Accidental Ironman: How Triathlon Ruined My Life
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Having spent 10 years scaling the lower echelons of the sport, the time has come for one of Britain's least successful athletes to reveal all about how he got involved in all this nonsense in the first place. Marvel as he reveals: His sporting history - how being last pick at school football in the 1970s set him on course for a lifetime of being rubbish at team games. How he took up triathlons in the first place (for a bet, and the cow who made it with him never paid up). How he overcame a crippling lack of talent and a chorus of complete indifference from his family to complete 10 Ironmans, all outside the top 500 finishers. The many triathlon adventures he has experienced over the past 10 years (cow pats, Ironmans, incontinence, driving bans, broken bones, public nudity, spending entire redundancy payments on a new bike, Belgian portaloos, German knocking shops, sunburnt arse cheeks, channel swimming, fights with chavs, obsessions with weather and the nutritional value of Jaffa Cakes, 3 hour marathons, chronic dehydration and so on). The many and varied idiots he's got to know as a result of taking up the sport (aka his mates). The typical training (hell) he goes through to take part in a race given he has absolutely no ability whatsoever. How triathlons ultimately caused him to sell his Mercedes, give away his expensive suit, chuck in his job in the City and become, as his father put it, a "god-damned hippy" (A cycle path designer who owns a camper van).
has them sweating more than Peter Andre on University Challenge. Neither Mark nor Joe, my fellow Challenge Roth-men, are relishing the swim while for me it’s going to be easily the best bit of the whole race. Having spent a lot of time paddling about, I have acquired the following tips about triathlon-swimming, which I now pass on to you at no extra charge. Tip 1 – Choose your swim cap carefully Just as triathletes spend ages selecting the right race T-shirt to wear to intimidate others with
he felt the cold more than the rest of us, due to having the same percentage body fat as a paperclip. However, showing true determination he dug in and finished his hour before coming aboard and amusing us all with an impersonation of a man getting changed during an earthquake as he tried to stop shivering long enough to put his pants on. The next four hours were a repeat of the first four except it was now light, which wasn’t all it was cracked up to be because we could now see that we were in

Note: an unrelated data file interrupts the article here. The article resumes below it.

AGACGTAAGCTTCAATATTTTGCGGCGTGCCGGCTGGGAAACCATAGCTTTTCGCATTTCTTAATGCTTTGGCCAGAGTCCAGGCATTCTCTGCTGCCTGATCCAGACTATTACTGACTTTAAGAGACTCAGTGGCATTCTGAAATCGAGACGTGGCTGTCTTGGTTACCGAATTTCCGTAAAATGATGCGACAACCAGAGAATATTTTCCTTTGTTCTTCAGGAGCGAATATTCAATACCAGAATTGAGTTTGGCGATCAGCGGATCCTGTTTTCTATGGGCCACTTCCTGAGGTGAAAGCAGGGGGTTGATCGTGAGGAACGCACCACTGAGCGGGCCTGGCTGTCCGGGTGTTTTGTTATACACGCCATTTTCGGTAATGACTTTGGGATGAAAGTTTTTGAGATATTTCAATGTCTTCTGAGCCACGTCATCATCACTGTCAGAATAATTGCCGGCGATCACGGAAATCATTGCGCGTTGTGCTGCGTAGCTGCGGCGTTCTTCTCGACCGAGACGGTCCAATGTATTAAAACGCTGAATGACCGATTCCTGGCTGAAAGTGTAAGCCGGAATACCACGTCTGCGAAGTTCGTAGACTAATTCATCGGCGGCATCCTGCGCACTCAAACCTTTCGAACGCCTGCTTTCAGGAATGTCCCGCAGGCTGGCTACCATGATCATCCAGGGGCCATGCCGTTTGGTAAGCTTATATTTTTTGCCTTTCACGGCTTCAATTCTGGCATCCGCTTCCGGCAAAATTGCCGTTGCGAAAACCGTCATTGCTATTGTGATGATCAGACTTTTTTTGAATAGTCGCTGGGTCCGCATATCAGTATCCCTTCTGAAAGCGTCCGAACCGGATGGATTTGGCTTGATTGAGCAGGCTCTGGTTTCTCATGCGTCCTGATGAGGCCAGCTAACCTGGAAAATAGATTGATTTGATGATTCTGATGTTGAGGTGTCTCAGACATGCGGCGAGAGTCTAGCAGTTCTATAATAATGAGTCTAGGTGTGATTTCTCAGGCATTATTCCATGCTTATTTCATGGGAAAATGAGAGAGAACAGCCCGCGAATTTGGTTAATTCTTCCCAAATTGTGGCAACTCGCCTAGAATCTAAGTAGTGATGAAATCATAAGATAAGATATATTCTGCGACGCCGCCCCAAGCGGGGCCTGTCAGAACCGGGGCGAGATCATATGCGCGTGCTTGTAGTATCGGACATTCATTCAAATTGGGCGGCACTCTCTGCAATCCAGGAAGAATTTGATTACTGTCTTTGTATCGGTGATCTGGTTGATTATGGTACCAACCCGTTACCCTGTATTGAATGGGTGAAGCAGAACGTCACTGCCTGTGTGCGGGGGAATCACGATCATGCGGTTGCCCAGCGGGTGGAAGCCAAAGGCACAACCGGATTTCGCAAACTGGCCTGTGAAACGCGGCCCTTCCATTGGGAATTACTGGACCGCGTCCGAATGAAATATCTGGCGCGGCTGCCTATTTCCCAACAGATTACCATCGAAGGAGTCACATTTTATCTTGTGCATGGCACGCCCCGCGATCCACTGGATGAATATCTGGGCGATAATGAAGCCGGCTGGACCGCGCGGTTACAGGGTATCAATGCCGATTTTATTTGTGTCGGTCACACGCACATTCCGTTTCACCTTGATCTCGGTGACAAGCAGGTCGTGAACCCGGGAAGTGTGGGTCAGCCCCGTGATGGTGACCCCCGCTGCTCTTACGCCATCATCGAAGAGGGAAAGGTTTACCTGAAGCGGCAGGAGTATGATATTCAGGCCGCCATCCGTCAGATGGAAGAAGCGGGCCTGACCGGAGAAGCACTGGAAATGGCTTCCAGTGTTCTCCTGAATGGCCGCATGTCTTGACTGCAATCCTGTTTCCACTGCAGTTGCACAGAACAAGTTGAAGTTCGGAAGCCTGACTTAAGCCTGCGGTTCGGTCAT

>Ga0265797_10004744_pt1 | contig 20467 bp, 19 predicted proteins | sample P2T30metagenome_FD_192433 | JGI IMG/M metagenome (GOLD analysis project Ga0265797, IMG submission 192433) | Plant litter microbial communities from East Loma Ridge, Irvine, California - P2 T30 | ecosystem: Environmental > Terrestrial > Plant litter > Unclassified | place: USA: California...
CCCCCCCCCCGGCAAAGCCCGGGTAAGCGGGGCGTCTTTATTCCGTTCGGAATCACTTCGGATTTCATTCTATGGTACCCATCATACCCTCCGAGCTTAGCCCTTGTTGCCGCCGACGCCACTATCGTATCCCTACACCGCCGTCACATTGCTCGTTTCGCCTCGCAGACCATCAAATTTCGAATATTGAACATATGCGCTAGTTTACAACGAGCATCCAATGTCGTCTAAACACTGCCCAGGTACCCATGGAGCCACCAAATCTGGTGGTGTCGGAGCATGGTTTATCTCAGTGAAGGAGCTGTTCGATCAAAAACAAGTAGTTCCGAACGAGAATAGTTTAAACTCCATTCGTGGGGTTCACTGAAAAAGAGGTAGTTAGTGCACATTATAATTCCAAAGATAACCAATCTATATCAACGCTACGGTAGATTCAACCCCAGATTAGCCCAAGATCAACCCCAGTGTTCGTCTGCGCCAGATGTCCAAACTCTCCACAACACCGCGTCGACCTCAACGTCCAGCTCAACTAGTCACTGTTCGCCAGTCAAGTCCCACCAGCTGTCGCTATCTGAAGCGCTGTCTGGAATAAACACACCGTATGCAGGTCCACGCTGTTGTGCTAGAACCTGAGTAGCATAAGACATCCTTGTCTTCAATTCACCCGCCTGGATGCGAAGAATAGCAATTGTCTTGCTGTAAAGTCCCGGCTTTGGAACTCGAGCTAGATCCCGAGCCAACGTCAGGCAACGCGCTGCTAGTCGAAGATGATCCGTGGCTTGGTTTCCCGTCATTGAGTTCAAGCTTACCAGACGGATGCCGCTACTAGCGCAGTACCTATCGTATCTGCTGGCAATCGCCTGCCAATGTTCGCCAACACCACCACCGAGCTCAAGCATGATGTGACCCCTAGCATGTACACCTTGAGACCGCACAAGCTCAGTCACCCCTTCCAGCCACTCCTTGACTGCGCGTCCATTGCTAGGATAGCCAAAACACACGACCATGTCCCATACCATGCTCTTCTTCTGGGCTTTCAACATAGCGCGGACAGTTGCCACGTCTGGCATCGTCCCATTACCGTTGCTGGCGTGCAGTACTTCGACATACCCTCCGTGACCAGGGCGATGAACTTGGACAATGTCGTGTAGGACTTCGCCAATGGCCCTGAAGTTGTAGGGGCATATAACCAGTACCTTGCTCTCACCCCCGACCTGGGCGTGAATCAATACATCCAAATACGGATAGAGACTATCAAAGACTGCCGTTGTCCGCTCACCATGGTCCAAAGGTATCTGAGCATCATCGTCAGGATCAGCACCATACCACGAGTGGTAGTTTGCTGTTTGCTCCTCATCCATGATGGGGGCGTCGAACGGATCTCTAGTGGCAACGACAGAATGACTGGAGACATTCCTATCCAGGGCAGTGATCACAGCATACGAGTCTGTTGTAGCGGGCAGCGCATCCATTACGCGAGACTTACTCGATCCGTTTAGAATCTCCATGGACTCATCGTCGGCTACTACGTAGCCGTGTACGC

their races with them. So it was that on top of my planned races of the ‘Kernowman’ Half Ironman in Cornwall and the Cotswold 113 Half Ironman in the, er, Cotswolds, I now added two further races, namely the excitingly titled ‘Swashbuckler’ and ‘Avenger’ – both of which were also Half Ironmans. This made a total of four middle distance races in my pre-Iron/Challenge/packet-of-fags build-up, exactly double the number that I needed. Ho hum as they say, and yet more evidence of the accidental
around the scenic lanes between Beaulieu and Brockenhurst (giving way to ponies at all times), and a run around some lanes which may be equally scenic but which I didn’t notice because I banged my nut on the bike rack in transition so spent most of the run clutching my head like I’d been clobbered by the riot police. Again it was campervan time. I also drove Joe down with me with both our bikes perched precariously on the back. Normally, sleeping arrangements in the van involve me in the
another matter and after a bright start involving passing lots of clearly inferior athletes, I progressively slowed throughout the 14-mile course and was passed by lots of clearly superior athletes who were better at pacing themselves. After a final lurch up the hill to the finish, I crossed the line with the words ‘Fetch me a bucket quick!’ Still, I was happy enough with my performance, especially as this was the first time I’d done the Swashbuckler and rarely had I enjoyed a race more. Not